Property Rights

The Seemingly Interminable Saga of the Timbs Asset Forfeiture Case Continues

It went all the way to the US Supreme Court, and is now back in the Indiana state Supreme Court for the third time.


The long-running Timbs v. Indiana asset forfeiture case is back in the Indiana Supreme Court for the third time. For almost eight years, the state of Indiana has waged a legal battle to seize and keep Tyson Timbs' Land Rover (valued at about $40,000), after he was caught selling illegal drugs to an undercover cop (an offense for which he served a year under house arrest and five years probation). The state seized the car, using the civil asset forfeiture process, which allows the government to confiscate property that was in some connected to a crime, often even if the link was dubious, at best, and even if the owner was never charged or convicted of any offense.

Abusive forfeitures are a widespread problem that often victimizes innocent people and particularly harms the poor.  In many states, law enforcement agencies get to keep the proceeds from seized assets, which incentivizes them to pursue asset forfeiture instead of devoting time and effort to actually combatting crime.  I described the problems caused by asset forfeiture abuse in greater detail in my 2019 testimony before the Arkansas State Advisory Committee to the US Commission on Civil Rights. The outrageous injustices of the asset forfeiture system have earned widespread condemnation from scholars and activists across the political spectrum, many of whom agree on little else.

In 2017, the Indiana Supreme Court upheld the seizure of Timbs' vehicle on the basis that the Excessive Fines Clause of the Eighth Amendment does not apply to state governments. In an important 2019 ruling, the federal Supreme Court unanimously reversed the state court decision, and held that the Excessive Fines Clause does indeed apply to state and local governments, and also that it forbids at least some asset forfeitures.

After the case was remanded to the Indiana Supreme Court, that court issued a decision establishing standards for the application of the Excessive Fines Clause to asset forfeitures that seemed likely to lead to the invalidation of the seizure of Timbs' land rover. Last May, a state trial court applying the federal and state supreme court rulings finally ordered the return of the car to Timbs, some seven years after the case began.

Undaunted, the state has continued its Inspector Javert-like quest to establish possession of the Land Rover. It is now back in the Indiana Supreme Court, trying to get the trial court decision reversed. Reason's Billy Binion has a helpful summary of the where the case now stands:

In May 2020, Timbs reclaimed the car, but only after a legal saga that saw his case ping-pong up and down the rungs of the U.S. court system….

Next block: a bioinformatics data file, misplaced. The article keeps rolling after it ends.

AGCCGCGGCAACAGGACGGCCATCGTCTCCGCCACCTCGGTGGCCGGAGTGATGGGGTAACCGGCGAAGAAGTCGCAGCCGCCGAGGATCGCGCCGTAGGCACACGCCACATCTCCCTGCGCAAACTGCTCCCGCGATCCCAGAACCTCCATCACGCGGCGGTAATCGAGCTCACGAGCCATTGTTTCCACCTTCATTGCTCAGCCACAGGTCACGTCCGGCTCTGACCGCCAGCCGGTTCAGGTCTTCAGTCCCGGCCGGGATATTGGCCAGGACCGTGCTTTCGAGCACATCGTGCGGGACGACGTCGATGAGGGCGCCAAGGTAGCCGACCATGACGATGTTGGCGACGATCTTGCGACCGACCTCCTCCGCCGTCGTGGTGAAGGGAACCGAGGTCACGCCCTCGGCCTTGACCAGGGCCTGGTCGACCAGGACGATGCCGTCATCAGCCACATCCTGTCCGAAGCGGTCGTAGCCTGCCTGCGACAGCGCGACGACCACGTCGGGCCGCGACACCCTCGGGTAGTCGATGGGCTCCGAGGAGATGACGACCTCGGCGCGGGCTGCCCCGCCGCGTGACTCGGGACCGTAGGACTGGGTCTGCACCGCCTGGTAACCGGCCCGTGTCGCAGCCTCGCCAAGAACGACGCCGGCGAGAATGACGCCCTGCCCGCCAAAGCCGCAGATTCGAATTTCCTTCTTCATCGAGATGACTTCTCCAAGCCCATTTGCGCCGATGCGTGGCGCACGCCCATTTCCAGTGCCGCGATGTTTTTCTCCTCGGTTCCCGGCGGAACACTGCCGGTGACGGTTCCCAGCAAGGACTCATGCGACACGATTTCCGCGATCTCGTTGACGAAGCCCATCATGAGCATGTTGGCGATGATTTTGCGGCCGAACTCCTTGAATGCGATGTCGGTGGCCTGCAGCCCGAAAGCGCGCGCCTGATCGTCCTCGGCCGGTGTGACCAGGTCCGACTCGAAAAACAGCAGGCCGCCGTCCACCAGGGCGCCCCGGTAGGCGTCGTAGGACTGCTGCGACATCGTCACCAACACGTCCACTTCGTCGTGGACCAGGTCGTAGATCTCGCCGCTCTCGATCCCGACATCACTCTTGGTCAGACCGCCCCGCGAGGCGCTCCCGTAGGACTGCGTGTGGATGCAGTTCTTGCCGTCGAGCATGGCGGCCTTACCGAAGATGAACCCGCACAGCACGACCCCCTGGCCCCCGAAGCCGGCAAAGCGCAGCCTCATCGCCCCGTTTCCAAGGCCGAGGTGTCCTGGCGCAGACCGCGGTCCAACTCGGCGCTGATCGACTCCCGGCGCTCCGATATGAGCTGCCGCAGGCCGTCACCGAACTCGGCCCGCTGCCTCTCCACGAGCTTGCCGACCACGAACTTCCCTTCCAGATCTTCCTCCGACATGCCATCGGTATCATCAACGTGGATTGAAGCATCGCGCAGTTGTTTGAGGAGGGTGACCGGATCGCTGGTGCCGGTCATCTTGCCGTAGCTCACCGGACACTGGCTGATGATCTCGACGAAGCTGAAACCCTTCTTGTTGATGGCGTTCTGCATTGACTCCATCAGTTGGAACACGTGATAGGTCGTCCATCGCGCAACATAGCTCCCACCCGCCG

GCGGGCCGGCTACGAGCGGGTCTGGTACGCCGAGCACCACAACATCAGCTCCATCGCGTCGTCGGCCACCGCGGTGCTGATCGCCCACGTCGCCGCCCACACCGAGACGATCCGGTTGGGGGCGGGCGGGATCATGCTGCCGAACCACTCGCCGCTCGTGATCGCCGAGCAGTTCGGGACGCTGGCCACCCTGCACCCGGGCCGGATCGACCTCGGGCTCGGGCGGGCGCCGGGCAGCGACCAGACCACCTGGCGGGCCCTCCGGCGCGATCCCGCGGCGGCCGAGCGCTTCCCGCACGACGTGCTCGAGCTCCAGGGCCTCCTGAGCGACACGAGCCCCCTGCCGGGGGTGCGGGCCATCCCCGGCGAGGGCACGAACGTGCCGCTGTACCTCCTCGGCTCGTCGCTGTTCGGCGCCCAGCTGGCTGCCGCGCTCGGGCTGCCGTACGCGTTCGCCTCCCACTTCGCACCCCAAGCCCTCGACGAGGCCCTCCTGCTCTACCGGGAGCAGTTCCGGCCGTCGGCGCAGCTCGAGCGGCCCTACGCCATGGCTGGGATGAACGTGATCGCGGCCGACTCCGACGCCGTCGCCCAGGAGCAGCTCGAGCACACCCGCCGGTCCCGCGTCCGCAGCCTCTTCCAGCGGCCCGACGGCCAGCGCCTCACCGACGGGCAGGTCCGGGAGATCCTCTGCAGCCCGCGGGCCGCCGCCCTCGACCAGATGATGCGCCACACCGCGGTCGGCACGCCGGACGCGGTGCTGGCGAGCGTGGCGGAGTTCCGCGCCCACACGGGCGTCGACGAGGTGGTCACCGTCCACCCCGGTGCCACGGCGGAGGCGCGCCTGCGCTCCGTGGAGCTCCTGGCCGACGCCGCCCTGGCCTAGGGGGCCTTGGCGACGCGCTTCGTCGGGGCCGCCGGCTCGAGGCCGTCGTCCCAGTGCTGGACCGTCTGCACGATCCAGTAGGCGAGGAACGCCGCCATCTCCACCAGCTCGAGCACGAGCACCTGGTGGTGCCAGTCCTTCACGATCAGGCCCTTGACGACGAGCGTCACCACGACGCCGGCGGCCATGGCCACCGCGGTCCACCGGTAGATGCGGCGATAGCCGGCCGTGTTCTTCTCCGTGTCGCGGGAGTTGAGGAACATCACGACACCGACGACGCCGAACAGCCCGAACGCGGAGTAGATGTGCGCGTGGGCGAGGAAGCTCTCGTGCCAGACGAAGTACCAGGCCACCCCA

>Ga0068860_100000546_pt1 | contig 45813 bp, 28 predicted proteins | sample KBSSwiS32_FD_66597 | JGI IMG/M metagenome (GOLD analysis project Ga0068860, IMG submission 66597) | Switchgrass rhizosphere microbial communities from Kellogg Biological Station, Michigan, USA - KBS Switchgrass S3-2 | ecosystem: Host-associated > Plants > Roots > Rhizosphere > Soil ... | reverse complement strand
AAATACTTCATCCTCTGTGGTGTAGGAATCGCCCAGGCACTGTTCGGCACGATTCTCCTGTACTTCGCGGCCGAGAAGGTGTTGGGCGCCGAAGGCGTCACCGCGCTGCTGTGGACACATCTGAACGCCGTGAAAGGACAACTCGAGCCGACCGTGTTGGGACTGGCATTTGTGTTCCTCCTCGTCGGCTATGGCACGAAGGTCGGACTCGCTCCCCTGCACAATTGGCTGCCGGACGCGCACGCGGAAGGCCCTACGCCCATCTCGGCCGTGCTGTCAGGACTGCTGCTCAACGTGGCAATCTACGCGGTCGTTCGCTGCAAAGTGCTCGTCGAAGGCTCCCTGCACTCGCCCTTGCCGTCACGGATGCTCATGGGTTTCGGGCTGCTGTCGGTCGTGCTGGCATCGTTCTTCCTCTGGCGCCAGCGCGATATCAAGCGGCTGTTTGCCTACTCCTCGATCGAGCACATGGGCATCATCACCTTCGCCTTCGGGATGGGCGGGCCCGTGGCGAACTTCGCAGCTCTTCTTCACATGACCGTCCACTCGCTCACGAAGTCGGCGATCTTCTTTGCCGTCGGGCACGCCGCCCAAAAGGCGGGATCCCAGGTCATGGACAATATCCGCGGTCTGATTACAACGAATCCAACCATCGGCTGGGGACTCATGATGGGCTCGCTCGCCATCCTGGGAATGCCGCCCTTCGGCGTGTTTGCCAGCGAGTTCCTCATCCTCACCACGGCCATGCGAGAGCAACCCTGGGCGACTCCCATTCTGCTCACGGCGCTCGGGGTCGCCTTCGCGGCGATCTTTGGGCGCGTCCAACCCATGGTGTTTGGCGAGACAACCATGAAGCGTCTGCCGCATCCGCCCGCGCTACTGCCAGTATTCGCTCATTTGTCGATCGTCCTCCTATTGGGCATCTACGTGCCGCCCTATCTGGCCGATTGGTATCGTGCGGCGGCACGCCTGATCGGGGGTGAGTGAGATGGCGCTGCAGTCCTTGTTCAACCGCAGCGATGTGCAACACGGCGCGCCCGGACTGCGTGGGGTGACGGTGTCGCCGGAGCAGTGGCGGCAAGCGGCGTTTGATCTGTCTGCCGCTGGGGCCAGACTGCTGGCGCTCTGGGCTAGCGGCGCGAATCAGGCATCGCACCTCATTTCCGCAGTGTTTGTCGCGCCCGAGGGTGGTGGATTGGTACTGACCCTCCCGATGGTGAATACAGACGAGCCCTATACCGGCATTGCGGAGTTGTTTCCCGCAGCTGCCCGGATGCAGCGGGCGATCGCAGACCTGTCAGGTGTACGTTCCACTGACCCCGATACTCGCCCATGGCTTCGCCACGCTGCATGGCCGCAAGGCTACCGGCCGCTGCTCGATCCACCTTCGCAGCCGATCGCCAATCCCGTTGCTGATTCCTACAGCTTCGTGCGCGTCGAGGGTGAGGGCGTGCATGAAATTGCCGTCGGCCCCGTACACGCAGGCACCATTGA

A trial court ruled in his favor…, writing that seizing the vehicle—which was worth four times the value of the maximum financial penalty for the crime Timbs committed—was indeed "excessive."

Indiana was unfazed. "The state is once again asking the Indiana Supreme Court to hold that there is no proportionality limit on how much property they can forfeit, that they can forfeit a Bugatti if it goes five miles over the speed limit, regardless of what an obvious mismatch and injustice that would be," says Sam Gedge, an attorney at the Institute for Justice, the legal nonprofit representing Timbs.

Their alternative argument isn't much better. The state maintains that, even if proportionality is on the table, "when it comes to punishing anybody who struggled with drug addiction, no punishment is too high," Gedge explains. "So [the state] can basically take everything they own, and that shouldn't violate the excessive fines clause."

These arguments strike me as somewhere between weak and utterly risible. The whole concept of an "excessive" fine implies there must be at least some degree of proportionality between the offense the owner supposedly committed and the value of the property seized. Indeed, proportionality is central to the Indiana Supreme Court's earlier decision in the Timbs case itself, where that court ruled that judges applying the Excessive Fines Clause in asset forfeiture cases must determine whether the forfeiture would be "grossly disproportionate" to the offense in question. In the process, they must weigh such factors as the severity of the offense and the value of the property to the owner. You don't have to be a property rights expert to see that this test is all about proportionality.

Similarly, nothing in the Indiana Supreme Court ruling or the text, original meaning, and history of the Eighth Amendment creates a special exception for drug offenses. To the contrary, draconian seizures of property belonging to small-time drug offenders like Timbs are clear examples of unconstitutional excessiveness, if anything is.

Thus, it seems likely that the state will suffer another defeat, and Timbs will ultimately prevail (again!). But, as I have written before, the almost interminable saga of this case highlights the need for more comprehensive asset forfeiture reform:

[T]he fact that this case has dragged on for so long is an indication of how hard it can be for owners to recover their property once it has disappeared into the maws of the asset forfeiture system. Law enforcement is loathe to disgorge its ill-gotten gains. And, unlike Timbs, most owners do not have the benefit of excellent pro bono representation from the Institute for Justice, one of the nation's leading public interest law firms. In many situations, the cost of using the legal system to recovery seized property is greater than the value of property itself. So owners have little choice but to give up, even if they are entirely in the right.

To fully address these issues, we need both stronger judicial enforcement of constitutional limits asset forfeitures, and more legislative reform of the kind already enacted in many—but by no means all—states.